In today’s program, potential protégés are given training in determining their objectives and setting their desired goals for the partnership. The application process is now more detailed, placing a greater emphasis on the goals and objectives of the protégé. Part of the pairing process now consists of seeking specific mentors who possess the skills and knowledge necessary to help the protégés meet their goals and objectives.
A student employee working at the USGS National Earthquake Information Center (NEIC) applied to the USGS Mentoring Program. With the understanding that simply having a mentor would not guarantee her a permanent position, she focused her goals on personal and professional development. She applied to the program hoping to find a mentor who could help her to improve research skills, formulate new ideas, and learn how to put projects in motion while increasing knowledge about the USGS in general. This particular protégé also noted that she wanted to be paired with a mentor that might help her to achieve her long-term career goal of someday working for the USGS Cascades Volcano Observatory (CVO).
Using all available resources, the USGS Mentoring Program sought and found a mentor for her at the USGS-CVO who was committed to making the partnership a success. Before this mentor and protégé met face to face, they had several phone conversations, exchanged many emails and the mentor arranged for his protégé to meet several other CVO scientists while on her 2-day shadowing assignment. This mentor provided excellent coaching and created an opportunity for his protégé to rejoin CVO during the summer. The Mentoring Program fully supported their endeavors and agreed to help them however possible. The protégé completed a month-long internship at CVO where she had the opportunity to learn about the work that is done there while helping with research projects. She spent 2 weeks on Mount St. Helens collecting samples while there. This protégé worked with another lead scientist repeating a self-potential survey from 2001 in an attempt to determine how the hydrological structure of the volcano has changed since the recent 2004 eruption.
My protégé and I have been in frequent contact. FYI, we've decided to have him do his shadowing at this year's Office of Surface Water Technical Review of the North Dakota Water Science Center in July. This review is significant since we will be reviewing the surface water record from last year's (2009) and this year's historic flooding on the Red R. of the North. It will be an excellent and positive experience for him. He has huge potential for the USGS.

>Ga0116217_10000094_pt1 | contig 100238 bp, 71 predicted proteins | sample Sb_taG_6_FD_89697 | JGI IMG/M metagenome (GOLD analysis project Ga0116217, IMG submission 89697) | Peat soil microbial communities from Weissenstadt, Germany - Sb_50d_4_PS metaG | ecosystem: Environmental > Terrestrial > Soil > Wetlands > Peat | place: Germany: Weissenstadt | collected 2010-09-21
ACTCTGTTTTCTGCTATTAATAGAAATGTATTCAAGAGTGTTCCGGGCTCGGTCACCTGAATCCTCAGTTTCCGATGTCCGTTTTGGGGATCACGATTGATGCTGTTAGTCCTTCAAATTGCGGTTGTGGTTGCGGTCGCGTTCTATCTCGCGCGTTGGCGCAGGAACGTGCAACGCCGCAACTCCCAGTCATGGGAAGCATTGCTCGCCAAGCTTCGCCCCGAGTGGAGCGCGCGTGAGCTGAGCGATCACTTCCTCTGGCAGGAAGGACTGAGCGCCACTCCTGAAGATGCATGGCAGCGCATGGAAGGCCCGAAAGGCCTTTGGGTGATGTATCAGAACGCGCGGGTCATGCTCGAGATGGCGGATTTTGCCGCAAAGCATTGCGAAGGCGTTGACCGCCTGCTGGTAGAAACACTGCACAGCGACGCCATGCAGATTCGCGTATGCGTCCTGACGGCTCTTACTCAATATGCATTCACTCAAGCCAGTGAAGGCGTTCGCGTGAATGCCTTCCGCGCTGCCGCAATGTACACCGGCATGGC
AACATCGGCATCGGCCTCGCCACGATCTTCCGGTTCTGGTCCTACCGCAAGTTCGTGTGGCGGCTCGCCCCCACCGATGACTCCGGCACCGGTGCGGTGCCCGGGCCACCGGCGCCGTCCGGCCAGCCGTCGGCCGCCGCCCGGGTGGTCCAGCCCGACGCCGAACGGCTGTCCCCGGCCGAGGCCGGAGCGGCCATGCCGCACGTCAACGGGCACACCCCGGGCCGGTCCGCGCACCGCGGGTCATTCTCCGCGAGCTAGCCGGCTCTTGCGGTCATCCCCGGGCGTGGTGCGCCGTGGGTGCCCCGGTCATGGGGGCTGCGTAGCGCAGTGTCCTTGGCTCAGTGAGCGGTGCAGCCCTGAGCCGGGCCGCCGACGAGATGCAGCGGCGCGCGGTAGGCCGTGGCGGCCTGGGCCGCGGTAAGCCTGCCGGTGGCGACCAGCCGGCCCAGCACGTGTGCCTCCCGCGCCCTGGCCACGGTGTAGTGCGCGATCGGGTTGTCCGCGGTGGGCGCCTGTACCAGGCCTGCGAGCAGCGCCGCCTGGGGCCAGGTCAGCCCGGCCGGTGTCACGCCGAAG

Thanks for the opportunity.
The most dramatic changes for me have been being more organized and in documenting information. To make meetings on time, be prepared for those meetings, and be able to properly answer questions that came up, I needed to improve these two skill sets for myself. I have noticed that these skills have expanded beyond this program and overflowed into my daily activities as well. I now have more information accessible at my fingertips or electronically than before. I actually use my calendar now, as well as a weekly suspense log for pending action items. Documentation was beneficial to continued progress in this program and aiding my memory between meetings. Learning what to document and how best to document that info was crucial. Just keeping loads of info is not as useful as keeping pertinent info so that it can be quickly retrieved when needed. Part of this new found documentation skill has been an improved electronic filing and retrieval system that is shared between the financial staff on the team. I also started keeping minutes of meetings/phone conversations. These became very helpful in remembering what action items were still outstanding and who had taken lead on those actions.
Participating in this program increased my confidence and improved by EQ. I tend to gravitate to a leadership role wherever I work, but this past year helped secure my confidence that I can be a useful leader. I have always known that the little things often mean the most to staff. I have noticed that I make time now to get out of my office to check in with others, to follow up with people and not just on work assignments. This small act has helped staff to feel more comfortable in the office and around other supervisors. I have also put my new-found confidence to work and applied to upgrade my professional administrative certification to include leadership, project management, and strategic planning this coming May. Once complete, I plan to register in the fall to return to school and complete my Master’s degree for an MBA with an emphasis in Organizational Leadership. The bond will continue beyond the end of this program. Thanks to all for the opportunity to participate!
Our partnership continues to be very valuable. I demonstrated the beach health application that I work on to a group of his colleagues on a Webex. They offered some good suggestions for changes. He helped me with some information to include on a GLRI proposal that I was working with a customer on. He's also been very helpful giving scientific advice on various water quality tests, procedures and correcting the data in my database. I will be contacting him in a few weeks to get advice on the project I will be going to Turkey for, as it relates to water quality issues. He has asked me to be a reviewer on articles that he receives related to my area of expertise. So thank you again for this program.